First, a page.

The castle has a long, rich history involving family dramas, deadly plagues, and of course, supernatural occurrences, earning it a spot on the list. The most infamous ghost of Crathes Castle is the Green Lady. She’s believed to be a servant girl or a ward of the Burnett family who mysteriously vanished after becoming pregnant. Her apparition, dressed in a green robe and often seen cradling an infant in her arms, has been sighted frequently in a room now known as the ‘Green Lady’s Room’. The sightings are often accompanied by a chilling drop in temperature.
Even more disturbing, during renovation work in the 1800s, skeletal remains of a woman and a child were discovered under the fireplace of this room, lending a grim authenticity to the haunting tales. Whether the Green Lady is seeking justice or simply longing for her untold story to be known, her spectral presence continues to intrigue and chill those who visit Crathes Castle.
Situated in the heart of Pembrokeshire, the ruinous Carew Castle has stood for over 2,000 years, serving as the backdrop for countless historical events and legendary tales. The castle blends Norman and Elizabethan architecture with a unique mix of military fortification and grandeur. The castle’s history is steeped in tales of Celtic princes, Norman overlords, and Tudor magnates, making it an intriguing place filled with an eeriness only centuries of history can bestow.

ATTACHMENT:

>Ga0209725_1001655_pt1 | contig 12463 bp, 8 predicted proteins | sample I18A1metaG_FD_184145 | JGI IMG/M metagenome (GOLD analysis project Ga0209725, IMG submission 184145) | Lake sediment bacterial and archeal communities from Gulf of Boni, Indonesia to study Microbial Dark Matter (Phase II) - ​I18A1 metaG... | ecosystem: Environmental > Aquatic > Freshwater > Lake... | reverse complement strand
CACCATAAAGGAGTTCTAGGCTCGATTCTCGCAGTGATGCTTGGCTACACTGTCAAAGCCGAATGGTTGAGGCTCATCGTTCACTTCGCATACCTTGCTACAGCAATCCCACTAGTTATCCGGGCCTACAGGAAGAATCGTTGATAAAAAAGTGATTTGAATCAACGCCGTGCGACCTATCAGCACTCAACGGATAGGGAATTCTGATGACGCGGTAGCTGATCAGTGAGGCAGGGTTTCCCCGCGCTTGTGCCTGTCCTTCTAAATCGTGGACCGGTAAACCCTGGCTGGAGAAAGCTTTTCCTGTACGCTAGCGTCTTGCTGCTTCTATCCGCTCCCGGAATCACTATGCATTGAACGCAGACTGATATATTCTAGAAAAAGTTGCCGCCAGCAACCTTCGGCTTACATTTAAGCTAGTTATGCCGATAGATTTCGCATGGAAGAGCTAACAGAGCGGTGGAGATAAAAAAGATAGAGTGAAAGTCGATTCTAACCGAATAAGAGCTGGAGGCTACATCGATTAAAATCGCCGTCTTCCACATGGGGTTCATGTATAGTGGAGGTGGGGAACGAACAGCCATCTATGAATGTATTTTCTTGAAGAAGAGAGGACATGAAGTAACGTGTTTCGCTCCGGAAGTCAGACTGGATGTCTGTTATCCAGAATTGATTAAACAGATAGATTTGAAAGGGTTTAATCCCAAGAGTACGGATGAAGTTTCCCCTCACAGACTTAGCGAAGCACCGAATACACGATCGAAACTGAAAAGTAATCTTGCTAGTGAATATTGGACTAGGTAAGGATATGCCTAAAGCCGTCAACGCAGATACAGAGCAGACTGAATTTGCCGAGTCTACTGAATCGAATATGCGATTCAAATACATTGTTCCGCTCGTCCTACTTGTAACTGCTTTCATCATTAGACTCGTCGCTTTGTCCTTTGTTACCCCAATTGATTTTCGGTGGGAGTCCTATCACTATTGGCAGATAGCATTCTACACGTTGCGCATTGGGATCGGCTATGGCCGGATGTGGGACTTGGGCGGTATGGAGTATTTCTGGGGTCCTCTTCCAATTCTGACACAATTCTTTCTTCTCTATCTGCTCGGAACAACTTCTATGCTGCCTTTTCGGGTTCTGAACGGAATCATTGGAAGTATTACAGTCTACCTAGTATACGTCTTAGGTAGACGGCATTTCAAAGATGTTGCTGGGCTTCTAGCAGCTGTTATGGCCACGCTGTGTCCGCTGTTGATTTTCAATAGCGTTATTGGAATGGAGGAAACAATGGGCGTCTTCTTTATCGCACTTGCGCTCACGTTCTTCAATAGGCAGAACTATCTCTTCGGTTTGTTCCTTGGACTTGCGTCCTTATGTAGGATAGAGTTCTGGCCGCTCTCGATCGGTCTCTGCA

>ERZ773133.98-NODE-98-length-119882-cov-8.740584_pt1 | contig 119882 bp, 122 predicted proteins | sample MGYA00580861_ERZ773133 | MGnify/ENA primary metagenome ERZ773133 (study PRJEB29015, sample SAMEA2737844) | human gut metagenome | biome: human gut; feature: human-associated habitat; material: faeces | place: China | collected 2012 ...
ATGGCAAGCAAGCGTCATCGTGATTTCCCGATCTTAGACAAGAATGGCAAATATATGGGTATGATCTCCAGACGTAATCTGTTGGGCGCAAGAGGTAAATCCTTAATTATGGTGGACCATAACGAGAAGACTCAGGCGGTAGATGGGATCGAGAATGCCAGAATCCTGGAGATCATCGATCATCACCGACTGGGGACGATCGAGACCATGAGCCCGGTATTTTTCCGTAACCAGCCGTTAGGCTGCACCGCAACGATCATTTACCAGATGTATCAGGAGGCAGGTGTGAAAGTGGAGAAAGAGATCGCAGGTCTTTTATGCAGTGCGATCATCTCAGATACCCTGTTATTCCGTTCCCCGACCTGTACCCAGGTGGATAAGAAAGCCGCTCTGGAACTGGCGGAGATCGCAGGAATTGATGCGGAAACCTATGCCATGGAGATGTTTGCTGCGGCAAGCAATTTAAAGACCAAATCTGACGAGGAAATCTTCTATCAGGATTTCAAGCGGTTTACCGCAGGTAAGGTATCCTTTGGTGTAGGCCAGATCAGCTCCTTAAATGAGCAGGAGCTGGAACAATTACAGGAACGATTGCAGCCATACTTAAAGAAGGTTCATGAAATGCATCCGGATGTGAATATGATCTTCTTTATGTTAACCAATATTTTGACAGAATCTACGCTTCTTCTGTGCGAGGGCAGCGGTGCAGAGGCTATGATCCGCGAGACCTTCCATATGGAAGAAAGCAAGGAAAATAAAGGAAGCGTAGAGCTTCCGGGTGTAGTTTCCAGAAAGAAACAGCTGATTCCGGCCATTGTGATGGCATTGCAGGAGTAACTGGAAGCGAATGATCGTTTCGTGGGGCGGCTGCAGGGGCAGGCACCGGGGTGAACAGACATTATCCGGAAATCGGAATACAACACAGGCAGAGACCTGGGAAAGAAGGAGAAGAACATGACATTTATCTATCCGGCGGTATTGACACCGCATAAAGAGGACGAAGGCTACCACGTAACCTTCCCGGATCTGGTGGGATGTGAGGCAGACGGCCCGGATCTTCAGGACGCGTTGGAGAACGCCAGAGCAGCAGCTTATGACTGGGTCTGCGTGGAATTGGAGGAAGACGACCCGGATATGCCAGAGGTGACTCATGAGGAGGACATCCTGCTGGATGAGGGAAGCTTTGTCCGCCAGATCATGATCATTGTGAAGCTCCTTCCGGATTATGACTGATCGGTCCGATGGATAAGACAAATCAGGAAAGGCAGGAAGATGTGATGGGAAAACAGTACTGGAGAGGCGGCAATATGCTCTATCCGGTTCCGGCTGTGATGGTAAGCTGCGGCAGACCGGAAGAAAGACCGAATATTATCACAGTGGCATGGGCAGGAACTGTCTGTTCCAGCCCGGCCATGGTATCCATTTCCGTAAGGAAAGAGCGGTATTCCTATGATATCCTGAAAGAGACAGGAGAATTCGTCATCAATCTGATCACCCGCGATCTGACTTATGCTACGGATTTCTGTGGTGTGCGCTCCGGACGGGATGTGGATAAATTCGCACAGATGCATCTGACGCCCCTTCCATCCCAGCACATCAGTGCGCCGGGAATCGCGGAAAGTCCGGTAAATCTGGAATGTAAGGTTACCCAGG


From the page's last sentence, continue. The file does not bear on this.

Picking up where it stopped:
Perhaps the most notorious ghost that haunts Carew Castle is that of Sir Roland Rhys, a knight who served under Henry Tudor. According to legend, Sir Roland made a deal with a Barbary Ape called Satan, promising to set him free if he helped win the battle of Bosworth. When Sir Roland failed to keep his end of the bargain, the ape supposedly murdered him and is said to have taken over the castle. Visitors often report chilling encounters with this spectral ape, with claims of eerie noises and strange apparitions. Other reported hauntings include sightings of a Celtic warrior and the ghostly wails of Princess Nest, a renowned beauty of the Dark Ages who lived a life filled with intrigue and passion.
The Skirrid Mountain Inn
During its long existence, it has seen its fair share of bloody and tragic events, including serving as a courtroom during the period of the Welsh Revolt where, allegedly, over 180 felons were hanged from the oak beam over the staircase. This dark history has led to the inn being reputed as one of the most haunted places in Wales, with chilling paranormal activities that could make even the bravest souls quiver.
Guests and staff have reported a multitude of unsettling encounters. One of the most common apparitions is that of a hanged man, seen dangling from the beam, a chilling reminder of the inn’s gruesome past. An equally eerie apparition is that of Fanny Price, a former landlady who died of consumption in the 19th century. She is often seen in the main bar and has been known to move objects and even assist in running the pub from the afterlife. Many visitors have reported feeling a sudden tightening around their neck, as if an invisible noose has been slipped over their heads, followed by an overwhelming sensation of sadness and despair. These unexplained phenomena have earned Skirrid Mountain Inn its reputation as a hotbed of paranormal activity.
Tags: Haunted Houses UK